Algeria mourns at least 90 dead as firefighters battle forest blazes

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Algeria was mourning at least 90 dead on Friday as firefighters, soldiers and volunteers battled to put out the last deadly forest fires in the North African country.

The government has blamed arsonists and a blistering heatwave for dozens of blazes that have raged across the country’s north since Monday, but experts have also criticized authorities for failing to prepare for the annual phenomenon.

Algiers has not released an overall death toll for Saturday but reports from local authorities indicated the fires had left 90 dead, up from the previous day’s official toll of 71.

They include 33 soldiers, some of whom were honored by the defense ministry in a ceremony at a military hospital attended by army chief Said Chenegriha.

“These heroes sacrificed their souls for the nation and to save their fellow citizens from criminal fires across the country,” the ministry’s communications director, General Boualem Madi, said in a speech.

The fire service said its teams were still fighting 29 fires across 13 provinces, mostly in coastal regions east of the capital Algiers, with aircraft carrying out hundreds of missions to drop water on the fires.

Almost 7,500 firefighters, backed by planes from France and Spain as well Russian helicopters operated by the army, have managed to put out over 40 blazes in 24 hours.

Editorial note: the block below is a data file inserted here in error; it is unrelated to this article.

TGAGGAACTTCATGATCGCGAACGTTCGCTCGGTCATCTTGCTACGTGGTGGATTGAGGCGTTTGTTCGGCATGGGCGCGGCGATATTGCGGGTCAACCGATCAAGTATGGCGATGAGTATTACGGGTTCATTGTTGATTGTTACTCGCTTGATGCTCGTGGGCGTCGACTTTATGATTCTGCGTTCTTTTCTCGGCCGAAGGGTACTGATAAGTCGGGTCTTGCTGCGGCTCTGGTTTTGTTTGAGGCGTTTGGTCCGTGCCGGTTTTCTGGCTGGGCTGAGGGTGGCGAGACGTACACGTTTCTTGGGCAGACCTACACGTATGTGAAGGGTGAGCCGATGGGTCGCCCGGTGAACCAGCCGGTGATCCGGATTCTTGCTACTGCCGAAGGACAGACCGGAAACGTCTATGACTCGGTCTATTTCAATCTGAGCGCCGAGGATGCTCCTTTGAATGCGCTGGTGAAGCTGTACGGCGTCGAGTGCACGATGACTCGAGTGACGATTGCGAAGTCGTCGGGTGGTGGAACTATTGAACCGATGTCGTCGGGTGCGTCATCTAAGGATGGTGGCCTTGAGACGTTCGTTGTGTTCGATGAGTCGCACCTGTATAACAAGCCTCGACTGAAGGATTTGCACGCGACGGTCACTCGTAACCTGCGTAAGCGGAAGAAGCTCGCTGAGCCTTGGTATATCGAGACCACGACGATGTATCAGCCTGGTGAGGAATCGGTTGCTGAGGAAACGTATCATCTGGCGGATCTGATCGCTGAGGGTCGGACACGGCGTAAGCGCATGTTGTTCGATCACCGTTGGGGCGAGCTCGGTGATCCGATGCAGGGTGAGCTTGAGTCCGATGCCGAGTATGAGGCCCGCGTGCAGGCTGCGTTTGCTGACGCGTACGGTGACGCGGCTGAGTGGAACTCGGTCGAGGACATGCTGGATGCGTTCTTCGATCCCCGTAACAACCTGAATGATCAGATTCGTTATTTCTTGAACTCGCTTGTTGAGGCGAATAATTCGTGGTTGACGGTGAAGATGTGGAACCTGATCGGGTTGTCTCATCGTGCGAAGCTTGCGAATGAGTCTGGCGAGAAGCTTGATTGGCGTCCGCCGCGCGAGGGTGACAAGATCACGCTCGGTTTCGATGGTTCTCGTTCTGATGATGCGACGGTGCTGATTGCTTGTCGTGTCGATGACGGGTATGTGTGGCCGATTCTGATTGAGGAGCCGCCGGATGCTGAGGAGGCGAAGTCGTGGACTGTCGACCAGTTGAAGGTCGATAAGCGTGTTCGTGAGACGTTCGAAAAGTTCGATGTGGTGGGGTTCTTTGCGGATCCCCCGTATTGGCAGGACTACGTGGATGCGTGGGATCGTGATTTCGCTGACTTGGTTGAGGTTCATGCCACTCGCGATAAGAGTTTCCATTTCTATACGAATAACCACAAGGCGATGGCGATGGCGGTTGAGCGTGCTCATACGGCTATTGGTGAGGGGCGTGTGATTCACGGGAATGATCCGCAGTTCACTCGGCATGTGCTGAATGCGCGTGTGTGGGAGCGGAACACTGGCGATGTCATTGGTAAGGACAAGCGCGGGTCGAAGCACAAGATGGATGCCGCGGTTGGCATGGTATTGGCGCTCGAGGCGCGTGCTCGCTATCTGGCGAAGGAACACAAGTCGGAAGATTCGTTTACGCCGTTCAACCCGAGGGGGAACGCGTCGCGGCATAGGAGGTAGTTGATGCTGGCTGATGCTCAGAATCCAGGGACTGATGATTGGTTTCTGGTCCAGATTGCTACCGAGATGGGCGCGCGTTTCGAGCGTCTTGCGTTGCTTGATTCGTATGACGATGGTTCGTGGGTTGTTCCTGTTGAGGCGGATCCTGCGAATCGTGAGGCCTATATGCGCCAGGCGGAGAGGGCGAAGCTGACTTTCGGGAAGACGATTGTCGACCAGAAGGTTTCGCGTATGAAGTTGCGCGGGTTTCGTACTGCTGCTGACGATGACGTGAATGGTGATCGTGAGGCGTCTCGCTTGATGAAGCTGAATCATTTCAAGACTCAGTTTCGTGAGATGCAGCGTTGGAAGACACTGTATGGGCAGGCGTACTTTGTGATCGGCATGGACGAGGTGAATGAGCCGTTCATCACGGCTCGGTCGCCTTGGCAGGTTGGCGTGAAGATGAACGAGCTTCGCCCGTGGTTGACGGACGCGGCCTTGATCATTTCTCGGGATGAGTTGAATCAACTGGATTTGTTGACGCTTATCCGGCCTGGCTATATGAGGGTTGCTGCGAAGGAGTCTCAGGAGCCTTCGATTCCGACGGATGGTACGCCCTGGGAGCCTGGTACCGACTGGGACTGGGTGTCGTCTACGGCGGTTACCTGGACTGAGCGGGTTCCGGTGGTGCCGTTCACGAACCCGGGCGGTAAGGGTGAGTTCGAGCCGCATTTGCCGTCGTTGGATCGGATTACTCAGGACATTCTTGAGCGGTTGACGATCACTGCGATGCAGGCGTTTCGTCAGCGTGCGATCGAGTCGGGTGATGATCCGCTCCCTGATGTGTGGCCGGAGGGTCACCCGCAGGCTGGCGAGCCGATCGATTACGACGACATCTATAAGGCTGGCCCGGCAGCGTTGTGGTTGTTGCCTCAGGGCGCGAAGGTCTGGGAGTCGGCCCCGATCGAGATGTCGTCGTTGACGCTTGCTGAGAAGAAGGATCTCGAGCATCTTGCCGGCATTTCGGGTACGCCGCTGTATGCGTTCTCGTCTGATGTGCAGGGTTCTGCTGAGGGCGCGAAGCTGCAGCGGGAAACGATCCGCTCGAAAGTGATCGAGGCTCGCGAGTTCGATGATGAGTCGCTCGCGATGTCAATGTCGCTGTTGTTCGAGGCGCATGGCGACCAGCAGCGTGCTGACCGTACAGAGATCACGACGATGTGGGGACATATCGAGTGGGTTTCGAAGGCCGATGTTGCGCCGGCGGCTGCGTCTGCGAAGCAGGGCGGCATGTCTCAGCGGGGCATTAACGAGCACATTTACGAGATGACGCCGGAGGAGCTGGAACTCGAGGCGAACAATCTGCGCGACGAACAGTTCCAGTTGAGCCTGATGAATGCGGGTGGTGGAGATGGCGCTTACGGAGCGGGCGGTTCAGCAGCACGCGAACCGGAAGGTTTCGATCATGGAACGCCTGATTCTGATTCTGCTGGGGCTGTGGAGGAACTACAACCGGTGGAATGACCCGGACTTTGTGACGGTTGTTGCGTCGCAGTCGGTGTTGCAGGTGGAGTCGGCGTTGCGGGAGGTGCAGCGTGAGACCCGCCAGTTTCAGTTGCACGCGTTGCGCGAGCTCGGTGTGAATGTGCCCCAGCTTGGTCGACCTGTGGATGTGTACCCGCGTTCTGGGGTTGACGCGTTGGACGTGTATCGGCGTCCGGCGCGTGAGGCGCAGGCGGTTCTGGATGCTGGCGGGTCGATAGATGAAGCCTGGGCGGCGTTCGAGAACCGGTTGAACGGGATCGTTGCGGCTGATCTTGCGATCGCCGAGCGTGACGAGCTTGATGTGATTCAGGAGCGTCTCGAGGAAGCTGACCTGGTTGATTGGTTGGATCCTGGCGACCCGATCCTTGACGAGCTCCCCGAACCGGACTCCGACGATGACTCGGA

Specialist website Menadefense reported that the army was planning to buy up to eight Russian Beriev Be-200 firefighting planes, to begin arriving in Algeria on Saturday.

Weather experts have forecast temperatures of up to 48 degrees Celsius (118 degrees Fahrenheit) in the coming days, in a country already sorely lacking water.

Algeria is Africa’s biggest country by surface area, and although much of the interior is desert, the country’s north has over four million hectares (10 million acres) of forest, which is hit every summer by fires.

Last year some 44,000 hectares went up in flames.

The death toll from this year’s fires in Algeria – far higher than all other Mediterranean countries combined – has sparked growing criticism of successive governments’ failure to invest in fire prevention and control.

AFP

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